Bad news, people with taste buds: it seems guacamole may be climate change’s next victim.
Chipotle, Inc. warned in its recent annual report that “Increasing weather volatility or other long-term changes in global weather patterns, including any changes associated with global climate change, could have a significant impact on the price or availability of some of our ingredients.” On the chopping block? “In the event of cost increases with respect to one or more of our raw ingredients we may choose to temporarily suspend serving menu items, such as guacamole or one or more of our salsas, rather than paying the increased cost for the ingredients.” Holy guacamole!
The company’s focus on local, sustainable farming are a factor too—the company’s producers are less able to deal with worse farming conditions without raising their prices. And prices have already been climbing, the company notes. “For instance, two years of drought conditions in parts of the U.S. have resulted in significant increases in beef prices during late 2013 and early 2014,” they say. Some scientists say that production of guacamole could drop as much as 40 percent.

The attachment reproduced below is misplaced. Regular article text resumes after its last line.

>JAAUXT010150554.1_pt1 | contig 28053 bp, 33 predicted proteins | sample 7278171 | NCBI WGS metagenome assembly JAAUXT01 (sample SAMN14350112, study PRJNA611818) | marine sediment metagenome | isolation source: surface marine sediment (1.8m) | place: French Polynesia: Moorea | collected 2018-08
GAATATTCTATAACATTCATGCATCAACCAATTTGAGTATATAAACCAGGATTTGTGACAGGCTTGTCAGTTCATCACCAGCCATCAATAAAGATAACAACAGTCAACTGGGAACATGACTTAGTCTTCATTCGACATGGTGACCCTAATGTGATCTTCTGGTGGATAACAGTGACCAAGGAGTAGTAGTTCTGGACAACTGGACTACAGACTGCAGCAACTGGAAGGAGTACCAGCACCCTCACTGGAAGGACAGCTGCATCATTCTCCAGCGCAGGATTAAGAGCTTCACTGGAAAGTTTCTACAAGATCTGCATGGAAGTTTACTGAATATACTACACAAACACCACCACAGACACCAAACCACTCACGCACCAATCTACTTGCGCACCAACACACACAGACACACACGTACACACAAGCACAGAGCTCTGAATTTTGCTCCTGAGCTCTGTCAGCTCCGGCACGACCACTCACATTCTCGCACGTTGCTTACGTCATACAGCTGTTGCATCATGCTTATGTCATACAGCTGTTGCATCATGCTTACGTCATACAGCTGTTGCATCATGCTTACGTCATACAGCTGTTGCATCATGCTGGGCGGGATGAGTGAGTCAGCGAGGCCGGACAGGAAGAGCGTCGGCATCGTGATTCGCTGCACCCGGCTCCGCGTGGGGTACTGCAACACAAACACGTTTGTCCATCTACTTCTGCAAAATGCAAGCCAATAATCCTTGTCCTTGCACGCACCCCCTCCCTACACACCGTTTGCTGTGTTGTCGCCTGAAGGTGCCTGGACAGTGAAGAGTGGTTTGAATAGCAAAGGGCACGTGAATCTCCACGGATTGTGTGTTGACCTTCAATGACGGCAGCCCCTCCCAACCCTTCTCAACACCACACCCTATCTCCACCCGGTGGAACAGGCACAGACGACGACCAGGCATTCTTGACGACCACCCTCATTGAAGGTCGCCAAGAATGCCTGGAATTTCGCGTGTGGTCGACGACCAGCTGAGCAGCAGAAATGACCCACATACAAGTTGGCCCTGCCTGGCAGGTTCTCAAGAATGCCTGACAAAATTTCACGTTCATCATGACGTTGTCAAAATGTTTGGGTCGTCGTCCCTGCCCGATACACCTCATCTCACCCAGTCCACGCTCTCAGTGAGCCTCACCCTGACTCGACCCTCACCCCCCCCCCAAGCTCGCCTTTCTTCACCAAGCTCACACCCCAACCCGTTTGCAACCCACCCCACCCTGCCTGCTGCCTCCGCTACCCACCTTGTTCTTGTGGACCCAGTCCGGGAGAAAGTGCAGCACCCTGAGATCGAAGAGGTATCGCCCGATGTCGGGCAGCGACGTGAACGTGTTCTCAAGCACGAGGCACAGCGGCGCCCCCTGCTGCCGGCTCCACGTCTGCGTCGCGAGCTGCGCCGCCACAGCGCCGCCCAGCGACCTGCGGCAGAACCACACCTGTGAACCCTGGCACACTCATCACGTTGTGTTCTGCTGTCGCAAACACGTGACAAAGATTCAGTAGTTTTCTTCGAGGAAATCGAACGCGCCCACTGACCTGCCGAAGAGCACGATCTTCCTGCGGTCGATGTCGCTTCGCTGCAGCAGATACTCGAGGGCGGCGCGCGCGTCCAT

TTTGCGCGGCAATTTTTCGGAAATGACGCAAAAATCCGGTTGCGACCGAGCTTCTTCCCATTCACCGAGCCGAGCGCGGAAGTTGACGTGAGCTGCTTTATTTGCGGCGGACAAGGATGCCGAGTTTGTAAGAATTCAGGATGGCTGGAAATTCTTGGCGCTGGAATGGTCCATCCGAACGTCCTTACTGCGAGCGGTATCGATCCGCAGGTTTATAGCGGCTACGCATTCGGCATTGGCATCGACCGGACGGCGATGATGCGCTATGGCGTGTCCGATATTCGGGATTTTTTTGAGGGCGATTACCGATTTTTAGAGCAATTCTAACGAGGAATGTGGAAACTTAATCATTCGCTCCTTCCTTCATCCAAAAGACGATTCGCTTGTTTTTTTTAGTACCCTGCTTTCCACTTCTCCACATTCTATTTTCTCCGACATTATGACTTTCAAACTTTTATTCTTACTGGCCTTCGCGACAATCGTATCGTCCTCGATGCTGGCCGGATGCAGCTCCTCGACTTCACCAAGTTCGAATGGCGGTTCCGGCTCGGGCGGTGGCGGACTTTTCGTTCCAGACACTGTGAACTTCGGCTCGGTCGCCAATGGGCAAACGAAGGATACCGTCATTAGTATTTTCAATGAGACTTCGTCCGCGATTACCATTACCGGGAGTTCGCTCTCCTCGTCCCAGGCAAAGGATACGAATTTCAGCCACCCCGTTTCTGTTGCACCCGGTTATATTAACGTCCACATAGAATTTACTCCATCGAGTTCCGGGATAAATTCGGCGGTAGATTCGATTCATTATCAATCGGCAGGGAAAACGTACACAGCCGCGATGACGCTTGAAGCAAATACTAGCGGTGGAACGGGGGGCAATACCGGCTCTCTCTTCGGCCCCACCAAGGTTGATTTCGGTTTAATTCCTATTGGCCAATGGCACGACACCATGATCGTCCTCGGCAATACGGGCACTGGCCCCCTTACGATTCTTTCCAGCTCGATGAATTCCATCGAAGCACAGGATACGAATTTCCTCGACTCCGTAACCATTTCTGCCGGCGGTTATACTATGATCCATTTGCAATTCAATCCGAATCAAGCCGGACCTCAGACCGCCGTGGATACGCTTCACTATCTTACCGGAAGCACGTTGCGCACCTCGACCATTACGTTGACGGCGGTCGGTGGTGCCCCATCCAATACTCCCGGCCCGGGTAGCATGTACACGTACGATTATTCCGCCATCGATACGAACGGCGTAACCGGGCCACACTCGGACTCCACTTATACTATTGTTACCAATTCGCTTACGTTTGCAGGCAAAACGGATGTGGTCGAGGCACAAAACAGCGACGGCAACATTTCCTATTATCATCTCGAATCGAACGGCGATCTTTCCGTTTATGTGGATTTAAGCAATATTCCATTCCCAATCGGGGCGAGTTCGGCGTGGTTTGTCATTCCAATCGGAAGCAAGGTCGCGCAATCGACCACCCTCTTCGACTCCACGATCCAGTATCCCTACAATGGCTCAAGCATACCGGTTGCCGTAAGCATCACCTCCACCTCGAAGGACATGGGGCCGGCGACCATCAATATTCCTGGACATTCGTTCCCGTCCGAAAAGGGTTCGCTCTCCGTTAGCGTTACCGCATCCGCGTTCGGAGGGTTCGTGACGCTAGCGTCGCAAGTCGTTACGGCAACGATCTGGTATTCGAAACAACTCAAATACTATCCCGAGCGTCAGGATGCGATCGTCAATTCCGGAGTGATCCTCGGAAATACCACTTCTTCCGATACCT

People have been freaking out and probably hoarding avocados since the news broke, but how bad will the guac shortage really be? “The sky is not falling,” Chipotle’s Chris Arnold said. “We have guac in all of our restaurants.” Is Chris Arnold to be believed? Perhaps—but this isn’t the first avocado-related tragedy to befall us. In 2013, low rainfall, late pollination, and unseasonably cool and cloudy weather contributed to some of the smallest avocados in recent history—up to 30 percent smaller than usual, with some the size of golf balls.